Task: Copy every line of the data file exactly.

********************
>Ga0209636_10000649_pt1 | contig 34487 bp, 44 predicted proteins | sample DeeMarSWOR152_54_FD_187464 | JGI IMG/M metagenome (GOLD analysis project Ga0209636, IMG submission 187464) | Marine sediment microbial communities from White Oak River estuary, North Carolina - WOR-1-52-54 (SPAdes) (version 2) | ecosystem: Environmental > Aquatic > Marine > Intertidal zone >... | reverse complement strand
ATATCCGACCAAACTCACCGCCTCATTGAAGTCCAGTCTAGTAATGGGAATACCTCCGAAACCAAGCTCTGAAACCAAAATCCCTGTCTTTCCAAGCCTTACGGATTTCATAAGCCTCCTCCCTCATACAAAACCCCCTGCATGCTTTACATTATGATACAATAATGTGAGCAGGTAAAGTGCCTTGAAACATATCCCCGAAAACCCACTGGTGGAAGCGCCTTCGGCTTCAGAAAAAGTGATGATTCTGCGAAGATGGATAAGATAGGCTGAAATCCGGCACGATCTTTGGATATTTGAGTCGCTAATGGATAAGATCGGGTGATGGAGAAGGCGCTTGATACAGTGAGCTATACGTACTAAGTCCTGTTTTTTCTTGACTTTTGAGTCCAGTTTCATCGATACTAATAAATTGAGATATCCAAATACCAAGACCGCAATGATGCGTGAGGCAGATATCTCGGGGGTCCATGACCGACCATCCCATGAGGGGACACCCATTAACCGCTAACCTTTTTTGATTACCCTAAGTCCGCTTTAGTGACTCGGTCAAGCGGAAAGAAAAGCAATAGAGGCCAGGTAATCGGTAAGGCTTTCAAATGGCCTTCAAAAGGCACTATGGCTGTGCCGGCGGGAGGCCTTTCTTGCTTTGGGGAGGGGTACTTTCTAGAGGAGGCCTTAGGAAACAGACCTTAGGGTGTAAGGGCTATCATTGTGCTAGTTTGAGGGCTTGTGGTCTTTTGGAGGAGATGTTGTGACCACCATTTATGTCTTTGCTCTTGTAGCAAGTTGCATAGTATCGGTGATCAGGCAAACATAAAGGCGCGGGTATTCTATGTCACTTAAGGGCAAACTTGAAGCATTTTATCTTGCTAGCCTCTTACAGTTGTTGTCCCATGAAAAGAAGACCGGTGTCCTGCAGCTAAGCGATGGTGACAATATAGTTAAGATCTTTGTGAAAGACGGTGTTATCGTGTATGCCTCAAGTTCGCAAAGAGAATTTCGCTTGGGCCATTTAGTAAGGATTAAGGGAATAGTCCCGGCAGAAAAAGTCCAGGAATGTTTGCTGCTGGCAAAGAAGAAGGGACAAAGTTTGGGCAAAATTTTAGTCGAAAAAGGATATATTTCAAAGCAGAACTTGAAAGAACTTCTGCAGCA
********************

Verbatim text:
>Ga0209636_10000649_pt1 | contig 34487 bp, 44 predicted proteins | sample DeeMarSWOR152_54_FD_187464 | JGI IMG/M metagenome (GOLD analysis project Ga0209636, IMG submission 187464) | Marine sediment microbial communities from White Oak River estuary, North Carolina - WOR-1-52-54 (SPAdes) (version 2) | ecosystem: Environmental > Aquatic > Marine > Intertidal zone >... | reverse complement strand
ATATCCGACCAAACTCACCGCCTCATTGAAGTCCAGTCTAGTAATGGGAATACCTCCGAAACCAAGCTCTGAAACCAAAATCCCTGTCTTTCCAAGCCTTACGGATTTCATAAGCCTCCTCCCTCATACAAAACCCCCTGCATGCTTTACATTATGATACAATAATGTGAGCAGGTAAAGTGCCTTGAAACATATCCCCGAAAACCCACTGGTGGAAGCGCCTTCGGCTTCAGAAAAAGTGATGATTCTGCGAAGATGGATAAGATAGGCTGAAATCCGGCACGATCTTTGGATATTTGAGTCGCTAATGGATAAGATCGGGTGATGGAGAAGGCGCTTGATACAGTGAGCTATACGTACTAAGTCCTGTTTTTTCTTGACTTTTGAGTCCAGTTTCATCGATACTAATAAATTGAGATATCCAAATACCAAGACCGCAATGATGCGTGAGGCAGATATCTCGGGGGTCCATGACCGACCATCCCATGAGGGGACACCCATTAACCGCTAACCTTTTTTGATTACCCTAAGTCCGCTTTAGTGACTCGGTCAAGCGGAAAGAAAAGCAATAGAGGCCAGGTAATCGGTAAGGCTTTCAAATGGCCTTCAAAAGGCACTATGGCTGTGCCGGCGGGAGGCCTTTCTTGCTTTGGGGAGGGGTACTTTCTAGAGGAGGCCTTAGGAAACAGACCTTAGGGTGTAAGGGCTATCATTGTGCTAGTTTGAGGGCTTGTGGTCTTTTGGAGGAGATGTTGTGACCACCATTTATGTCTTTGCTCTTGTAGCAAGTTGCATAGTATCGGTGATCAGGCAAACATAAAGGCGCGGGTATTCTATGTCACTTAAGGGCAAACTTGAAGCATTTTATCTTGCTAGCCTCTTACAGTTGTTGTCCCATGAAAAGAAGACCGGTGTCCTGCAGCTAAGCGATGGTGACAATATAGTTAAGATCTTTGTGAAAGACGGTGTTATCGTGTATGCCTCAAGTTCGCAAAGAGAATTTCGCTTGGGCCATTTAGTAAGGATTAAGGGAATAGTCCCGGCAGAAAAAGTCCAGGAATGTTTGCTGCTGGCAAAGAAGAAGGGACAAAGTTTGGGCAAAATTTTAGTCGAAAAAGGATATATTTCAAAGCAGAACTTGAAAGAACTTCTGCAGCA